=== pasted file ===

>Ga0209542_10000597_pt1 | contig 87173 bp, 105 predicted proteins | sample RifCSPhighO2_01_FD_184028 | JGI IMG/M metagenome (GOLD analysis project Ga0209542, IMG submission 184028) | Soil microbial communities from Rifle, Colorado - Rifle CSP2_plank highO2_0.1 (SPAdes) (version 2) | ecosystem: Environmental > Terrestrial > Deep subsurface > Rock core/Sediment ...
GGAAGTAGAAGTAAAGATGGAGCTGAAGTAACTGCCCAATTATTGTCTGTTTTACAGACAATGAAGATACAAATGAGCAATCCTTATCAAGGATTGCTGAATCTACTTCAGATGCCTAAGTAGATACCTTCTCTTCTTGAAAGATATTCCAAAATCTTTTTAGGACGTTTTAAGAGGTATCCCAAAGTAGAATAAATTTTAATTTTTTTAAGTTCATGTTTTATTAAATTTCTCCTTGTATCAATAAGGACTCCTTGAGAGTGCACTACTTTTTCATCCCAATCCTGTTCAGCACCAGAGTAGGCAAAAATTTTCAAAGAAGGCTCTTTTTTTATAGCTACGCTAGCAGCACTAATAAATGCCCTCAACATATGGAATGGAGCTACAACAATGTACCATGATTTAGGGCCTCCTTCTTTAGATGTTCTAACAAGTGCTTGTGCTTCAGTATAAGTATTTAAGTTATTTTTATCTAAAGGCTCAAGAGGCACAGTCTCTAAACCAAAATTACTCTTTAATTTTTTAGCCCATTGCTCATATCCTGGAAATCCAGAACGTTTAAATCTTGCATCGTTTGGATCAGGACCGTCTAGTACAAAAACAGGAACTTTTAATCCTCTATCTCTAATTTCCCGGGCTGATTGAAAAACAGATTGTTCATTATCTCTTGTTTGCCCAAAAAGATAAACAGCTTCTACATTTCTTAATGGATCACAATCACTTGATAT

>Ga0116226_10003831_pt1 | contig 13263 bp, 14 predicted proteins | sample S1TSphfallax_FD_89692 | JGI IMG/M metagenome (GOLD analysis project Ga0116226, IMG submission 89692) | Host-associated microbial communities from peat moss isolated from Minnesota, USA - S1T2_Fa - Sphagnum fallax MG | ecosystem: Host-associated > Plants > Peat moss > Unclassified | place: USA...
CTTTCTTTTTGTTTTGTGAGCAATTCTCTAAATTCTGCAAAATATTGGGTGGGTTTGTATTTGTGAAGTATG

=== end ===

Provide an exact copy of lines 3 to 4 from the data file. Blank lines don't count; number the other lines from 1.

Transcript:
>Ga0116226_10003831_pt1 | contig 13263 bp, 14 predicted proteins | sample S1TSphfallax_FD_89692 | JGI IMG/M metagenome (GOLD analysis project Ga0116226, IMG submission 89692) | Host-associated microbial communities from peat moss isolated from Minnesota, USA - S1T2_Fa - Sphagnum fallax MG | ecosystem: Host-associated > Plants > Peat moss > Unclassified | place: USA...
CTTTCTTTTTGTTTTGTGAGCAATTCTCTAAATTCTGCAAAATATTGGGTGGGTTTGTATTTGTGAAGTATG